DSM Present e-Sports Panel at NEM2017
Author: Tom Henderson
E-Sports – it’s no longer just a buzz word. E-Sports is very real and very much going mainstream. With the advent of EA’s big push this past 6 months to open up the FUT Championship to all gamers, it won’t be to long into the future before the Football World is speaking of 50,000 seater stadiums being packed with fans ala what we see in Korea with League of Legends.
Recently we saw BT Sport agree a deal to show live qualifiers of EA’s FUT Championship, a move that really shows this sport is going mainstream. ESPN have supported FIFA in North America and we've also seen 2k partner recently with the NBA to form a 2k League which will start next year and mirror the real world season.
There have been a handful of clubs that have entered the space already, they will be a step ahead for now and will reap the rewards financially sooner than their counterparts. Last week EA announced that there will be more Club and League tournaments for the FIFA 18 championships.
It was fantastic for me personally to attend NEM 2017 this year in Dubrovnik, a TV Market Place that occurs each year. This year for the first time they included e-Sports. The interest in the panel session was great to see and to be a part of, and the interest we are seeing in that sector is really pleasing. Just today NBC Sports has announced that it will broadcast a Rocket League event which is another positive step forwards.
I can understand why people are nervous and a little unsure on what to do in the space. But I like to think of it under the guise of ‘digital fan engagement’. When I worked at EA SPORTS, my strategy for club activation was simple: how can we embed FIFA in the fabric of the club, and how can we engage with a club’s fan base around our content. As FIFA grew in popularity, the desire for content became bigger and bigger, and the association with the brand from other companies and rights holders grew so extreme that brands would often use FIFA as a fan engagement tool of their own.
And over the past few years, I would argue that the majority of content that was pushed through club channels, was not so much a promotion for EA, but engaging content benfitting the club(s), as they were reaching a demographic that was always the hardest for them to engage with – 16-25s or younger.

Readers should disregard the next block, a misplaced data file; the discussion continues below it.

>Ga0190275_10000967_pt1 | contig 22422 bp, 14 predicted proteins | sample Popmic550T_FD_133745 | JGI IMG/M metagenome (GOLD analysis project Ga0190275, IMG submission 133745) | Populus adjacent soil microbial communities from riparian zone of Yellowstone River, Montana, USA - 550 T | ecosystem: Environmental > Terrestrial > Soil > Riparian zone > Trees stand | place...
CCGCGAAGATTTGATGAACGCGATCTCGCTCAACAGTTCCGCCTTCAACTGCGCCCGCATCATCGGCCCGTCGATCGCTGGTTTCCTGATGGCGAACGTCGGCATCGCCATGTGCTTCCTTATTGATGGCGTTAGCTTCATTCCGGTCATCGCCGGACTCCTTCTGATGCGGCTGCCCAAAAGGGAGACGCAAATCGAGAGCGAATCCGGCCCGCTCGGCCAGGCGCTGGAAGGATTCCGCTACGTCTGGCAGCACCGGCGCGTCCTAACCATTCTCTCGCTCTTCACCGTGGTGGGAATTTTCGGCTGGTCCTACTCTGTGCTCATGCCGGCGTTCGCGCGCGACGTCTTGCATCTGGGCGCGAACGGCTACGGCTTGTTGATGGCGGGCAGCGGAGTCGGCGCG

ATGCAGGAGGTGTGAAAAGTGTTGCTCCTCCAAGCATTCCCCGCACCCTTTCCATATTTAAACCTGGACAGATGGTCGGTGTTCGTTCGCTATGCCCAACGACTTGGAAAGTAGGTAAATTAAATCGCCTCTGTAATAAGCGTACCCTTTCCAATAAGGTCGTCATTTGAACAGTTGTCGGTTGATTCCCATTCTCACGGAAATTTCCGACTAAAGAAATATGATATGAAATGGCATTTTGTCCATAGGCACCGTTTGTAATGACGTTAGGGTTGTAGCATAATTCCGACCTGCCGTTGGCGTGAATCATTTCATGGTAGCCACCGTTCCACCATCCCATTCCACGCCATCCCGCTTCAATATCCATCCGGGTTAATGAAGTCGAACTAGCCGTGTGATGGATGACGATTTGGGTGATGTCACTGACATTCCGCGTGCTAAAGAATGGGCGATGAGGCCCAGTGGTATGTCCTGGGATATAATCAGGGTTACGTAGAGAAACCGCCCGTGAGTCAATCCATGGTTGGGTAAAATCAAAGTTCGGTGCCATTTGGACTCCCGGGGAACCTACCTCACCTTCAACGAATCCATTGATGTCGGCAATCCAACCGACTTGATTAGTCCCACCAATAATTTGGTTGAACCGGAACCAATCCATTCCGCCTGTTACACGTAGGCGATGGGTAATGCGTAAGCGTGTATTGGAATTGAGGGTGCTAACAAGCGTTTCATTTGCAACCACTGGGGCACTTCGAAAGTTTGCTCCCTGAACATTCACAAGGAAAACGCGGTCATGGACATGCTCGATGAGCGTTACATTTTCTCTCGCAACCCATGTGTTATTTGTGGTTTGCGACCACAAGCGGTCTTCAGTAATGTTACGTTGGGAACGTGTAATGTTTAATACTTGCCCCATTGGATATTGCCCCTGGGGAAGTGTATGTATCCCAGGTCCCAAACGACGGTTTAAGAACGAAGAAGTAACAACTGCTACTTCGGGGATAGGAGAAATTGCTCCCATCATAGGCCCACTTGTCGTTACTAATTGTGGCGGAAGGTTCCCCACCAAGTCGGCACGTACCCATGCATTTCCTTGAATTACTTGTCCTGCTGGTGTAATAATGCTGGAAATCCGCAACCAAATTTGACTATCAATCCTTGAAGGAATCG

For me, e-sports should be approached in the same way. How can your brand (or broadcast) leverage the e-Sport game title to associate with and engage with a younger demographic, a demographic that is extremely passionate, excitable and energetic, and who loves live, exciting content. As we've learnt, this e-Sport demographic is usually more affluent too and has a propensity to spend both attending events and engaging on digital channels.
Make no mistake, this is not a badge slap exercise. The brands that succeed will not do that. Brands who embed themselves into the fabric of e-sports, who become synonymous with the title will win. The key to that is content and it all starts with a clear vision and strategy.
Conversely, this is something that I believe Football Clubs should be approaching in a way that can help them grow their fan base. Growing their fan demographic more broadly and their exposure in key international markets. Again, using content as the primary driver. I don't believe this would be at odds with a traditional football club strategy, ultimately I believe Clubs can have an Entertainment strategy aimed at Youth, not just traditional season ticket holders.
At Digital Sports Mgmt, we are helping brands, rights holders and influencers navigate all of this. I look forward to seeing how it all unfolds in the years to come and being a part of such an exciting and blossoming space.
Tom Henderson is Director and Co-Founder of Digital Sports Mgmt. A boutique sports agency based in London. Find out more at www.digitalsportsmgmt.com and follow Tom on Twitter @hendo_007 and LinkedIn.